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Amended Baucus Bill: Good Politics, Bad Policy?

By John Reichard, CQ HealthBeat Editor

October 2, 2009 -- Thursday's efforts by the Senate Finance Committee to prepare health overhaul legislation for Senate floor action gave Democrats breathing room politically by weakening penalties for failing to buy health insurance, but fewer uninsured Americans are expected to gain coverage as a result.

In addition, insurers complain that fewer young people with low health costs can be expected to sign up for benefits, raising premium costs for those who do obtain coverage through new health insurance exchanges that would be created by the legislation.

And a new Medicare commission created to streamline the program turns out to exempt much of the health care industry from any cuts it recommends in the next decade.

Republicans add that the commission's recommendations will lead to seniors paying higher premiums for their Medicare prescription drug benefits.

Policy analysts do say, however, that an amendment by Sen. John D. Rockefeller IV, D-W.Va., to continue the Children's Health Insurance Program will assure good health coverage for children until health insurance exchanges are up and running for a while.

The panel voted 22–1 late Thursday to accept an amendment by Charles E. Schumer, D-N.Y., and Olympia J. Snowe, R-Maine, that would provide penalty exemptions for taxpayers who cannot find health care coverage at 8 percent of their adjusted gross incomes. It also would ease the impact of penalties by phasing them in gradually.

Insurers released statements Friday emphasizing the importance of an effective mechanism to ensure compliance with an expected mandate in overhaul legislation that individuals purchase coverage.

"These changes make it much more likely that people will go without coverage, and history has shown that this will lead to significantly higher premiums for all policy holders," said Robert Zirkelbach, spokesman for America's Health Insurance Plans (AHIP).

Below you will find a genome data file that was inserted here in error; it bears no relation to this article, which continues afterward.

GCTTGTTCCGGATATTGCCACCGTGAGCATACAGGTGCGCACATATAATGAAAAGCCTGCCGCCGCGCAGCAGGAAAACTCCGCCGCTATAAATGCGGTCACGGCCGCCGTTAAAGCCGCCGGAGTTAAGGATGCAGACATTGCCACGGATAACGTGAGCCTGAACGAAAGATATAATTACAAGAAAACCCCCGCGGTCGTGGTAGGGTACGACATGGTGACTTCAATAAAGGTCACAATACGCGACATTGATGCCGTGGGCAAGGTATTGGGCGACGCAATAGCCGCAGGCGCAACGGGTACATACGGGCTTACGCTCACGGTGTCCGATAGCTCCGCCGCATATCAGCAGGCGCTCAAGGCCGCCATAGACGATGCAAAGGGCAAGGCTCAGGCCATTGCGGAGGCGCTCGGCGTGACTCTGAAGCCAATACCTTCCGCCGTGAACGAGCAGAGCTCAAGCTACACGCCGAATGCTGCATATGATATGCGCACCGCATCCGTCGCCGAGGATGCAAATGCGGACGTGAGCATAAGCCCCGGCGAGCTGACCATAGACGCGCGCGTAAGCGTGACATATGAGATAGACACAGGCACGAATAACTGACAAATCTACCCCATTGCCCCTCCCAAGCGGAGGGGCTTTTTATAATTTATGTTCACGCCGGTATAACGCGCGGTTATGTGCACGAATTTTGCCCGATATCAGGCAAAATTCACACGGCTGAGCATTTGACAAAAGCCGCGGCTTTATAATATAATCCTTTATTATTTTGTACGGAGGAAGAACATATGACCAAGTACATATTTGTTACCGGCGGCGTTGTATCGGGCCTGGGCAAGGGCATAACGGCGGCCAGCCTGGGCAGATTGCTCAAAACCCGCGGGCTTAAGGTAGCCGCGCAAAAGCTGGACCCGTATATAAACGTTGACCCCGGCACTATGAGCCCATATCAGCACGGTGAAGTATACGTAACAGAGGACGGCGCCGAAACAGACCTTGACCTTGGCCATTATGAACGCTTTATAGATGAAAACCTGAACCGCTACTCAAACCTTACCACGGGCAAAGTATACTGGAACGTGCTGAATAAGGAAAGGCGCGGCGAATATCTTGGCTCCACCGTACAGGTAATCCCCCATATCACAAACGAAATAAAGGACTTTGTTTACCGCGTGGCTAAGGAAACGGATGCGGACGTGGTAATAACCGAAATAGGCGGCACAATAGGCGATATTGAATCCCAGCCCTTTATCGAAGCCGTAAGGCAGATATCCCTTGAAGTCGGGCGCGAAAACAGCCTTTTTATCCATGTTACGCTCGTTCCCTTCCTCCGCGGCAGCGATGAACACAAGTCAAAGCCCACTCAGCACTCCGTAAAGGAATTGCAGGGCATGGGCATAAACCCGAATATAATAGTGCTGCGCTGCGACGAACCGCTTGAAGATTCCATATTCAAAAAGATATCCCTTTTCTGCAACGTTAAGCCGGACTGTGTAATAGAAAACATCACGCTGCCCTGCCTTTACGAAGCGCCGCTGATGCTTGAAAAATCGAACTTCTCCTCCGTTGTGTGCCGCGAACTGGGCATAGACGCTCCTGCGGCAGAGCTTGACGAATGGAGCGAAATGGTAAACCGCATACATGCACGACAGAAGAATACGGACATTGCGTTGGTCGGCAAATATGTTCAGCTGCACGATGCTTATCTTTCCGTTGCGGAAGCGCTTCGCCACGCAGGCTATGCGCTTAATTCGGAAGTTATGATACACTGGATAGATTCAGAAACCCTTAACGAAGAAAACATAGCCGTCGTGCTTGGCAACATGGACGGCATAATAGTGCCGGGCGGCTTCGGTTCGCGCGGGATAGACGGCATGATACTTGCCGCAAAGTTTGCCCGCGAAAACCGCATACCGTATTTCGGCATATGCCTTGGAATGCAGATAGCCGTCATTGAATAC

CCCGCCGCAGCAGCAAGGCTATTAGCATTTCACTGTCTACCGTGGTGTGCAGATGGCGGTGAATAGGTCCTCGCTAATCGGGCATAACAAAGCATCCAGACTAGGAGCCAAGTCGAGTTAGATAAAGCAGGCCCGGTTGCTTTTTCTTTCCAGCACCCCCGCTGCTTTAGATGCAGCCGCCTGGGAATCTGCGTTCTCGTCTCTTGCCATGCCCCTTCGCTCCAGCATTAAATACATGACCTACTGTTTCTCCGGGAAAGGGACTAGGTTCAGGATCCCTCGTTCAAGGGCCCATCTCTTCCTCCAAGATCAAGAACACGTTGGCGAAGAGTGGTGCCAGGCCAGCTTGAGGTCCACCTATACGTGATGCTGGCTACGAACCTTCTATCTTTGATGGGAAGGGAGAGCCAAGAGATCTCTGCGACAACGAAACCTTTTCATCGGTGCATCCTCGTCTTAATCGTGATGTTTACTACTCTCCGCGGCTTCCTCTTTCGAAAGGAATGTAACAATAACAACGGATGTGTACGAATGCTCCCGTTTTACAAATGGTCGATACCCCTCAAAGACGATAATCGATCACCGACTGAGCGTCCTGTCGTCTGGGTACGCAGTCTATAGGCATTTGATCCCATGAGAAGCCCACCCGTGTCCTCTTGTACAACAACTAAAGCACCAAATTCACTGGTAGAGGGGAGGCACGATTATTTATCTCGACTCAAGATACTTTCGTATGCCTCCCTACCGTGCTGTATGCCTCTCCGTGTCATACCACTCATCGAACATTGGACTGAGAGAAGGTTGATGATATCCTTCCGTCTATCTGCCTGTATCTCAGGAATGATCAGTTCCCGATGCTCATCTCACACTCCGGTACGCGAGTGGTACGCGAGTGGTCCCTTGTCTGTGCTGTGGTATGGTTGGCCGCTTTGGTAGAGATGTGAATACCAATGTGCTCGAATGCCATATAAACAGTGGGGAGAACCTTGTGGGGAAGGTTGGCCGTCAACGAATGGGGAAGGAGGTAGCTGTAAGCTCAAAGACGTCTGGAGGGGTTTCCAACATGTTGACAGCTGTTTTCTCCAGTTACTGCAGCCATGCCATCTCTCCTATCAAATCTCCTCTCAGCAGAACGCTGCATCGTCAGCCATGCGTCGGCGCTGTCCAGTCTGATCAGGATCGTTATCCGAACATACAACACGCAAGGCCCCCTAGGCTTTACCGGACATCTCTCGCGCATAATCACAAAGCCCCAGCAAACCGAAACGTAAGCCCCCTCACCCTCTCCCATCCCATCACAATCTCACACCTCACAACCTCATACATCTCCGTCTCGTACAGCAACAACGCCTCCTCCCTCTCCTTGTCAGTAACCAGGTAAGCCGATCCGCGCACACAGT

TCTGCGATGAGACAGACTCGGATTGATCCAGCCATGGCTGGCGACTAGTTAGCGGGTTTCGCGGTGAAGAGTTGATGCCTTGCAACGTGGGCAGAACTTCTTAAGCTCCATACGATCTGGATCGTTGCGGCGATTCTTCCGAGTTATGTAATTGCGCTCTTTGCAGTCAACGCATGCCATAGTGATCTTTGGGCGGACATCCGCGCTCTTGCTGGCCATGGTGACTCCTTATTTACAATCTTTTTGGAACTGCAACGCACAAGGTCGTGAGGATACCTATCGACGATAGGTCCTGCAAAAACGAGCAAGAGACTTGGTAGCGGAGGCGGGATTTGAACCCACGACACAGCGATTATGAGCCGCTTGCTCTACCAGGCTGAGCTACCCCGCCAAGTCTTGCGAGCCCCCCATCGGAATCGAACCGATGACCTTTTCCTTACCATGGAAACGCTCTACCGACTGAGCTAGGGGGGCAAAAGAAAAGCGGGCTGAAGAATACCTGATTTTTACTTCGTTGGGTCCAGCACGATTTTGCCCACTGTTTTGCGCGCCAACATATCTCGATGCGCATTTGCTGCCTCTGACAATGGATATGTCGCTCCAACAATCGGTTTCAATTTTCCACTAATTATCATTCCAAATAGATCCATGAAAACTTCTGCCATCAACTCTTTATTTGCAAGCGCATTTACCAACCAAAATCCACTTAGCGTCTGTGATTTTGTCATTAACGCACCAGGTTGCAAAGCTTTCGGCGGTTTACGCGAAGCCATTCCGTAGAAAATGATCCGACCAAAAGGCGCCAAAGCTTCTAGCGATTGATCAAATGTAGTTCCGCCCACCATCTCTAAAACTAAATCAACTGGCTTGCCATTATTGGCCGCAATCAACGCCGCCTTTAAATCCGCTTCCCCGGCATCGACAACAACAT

An AHIP "fact check" released Friday states that "without an enforceable personal coverage requirement that brings everyone into the system, market reforms may adversely impact those who are currently insured, causing premiums to skyrocket. Studies show that states that have imposed guarantee-issue and rating reform laws in the absence of a personal coverage requirement have seen a rise in insurance premiums, a reduction of individual insurance enrollment, and no significant decrease in the number of uninsured."

"It's one of the most serious problems that's come out of the Senate Finance Committee markup," said another managed care industry executive. With lesser penalties, younger people who are better insurance risks won't buy coverage while sicker people who need health care will buy it in relatively large numbers. The result will be higher premiums that, in turn, will lead to growing complaints about the cost of private insurance and greater pressures for a public plan and single-payer health care, the executive said.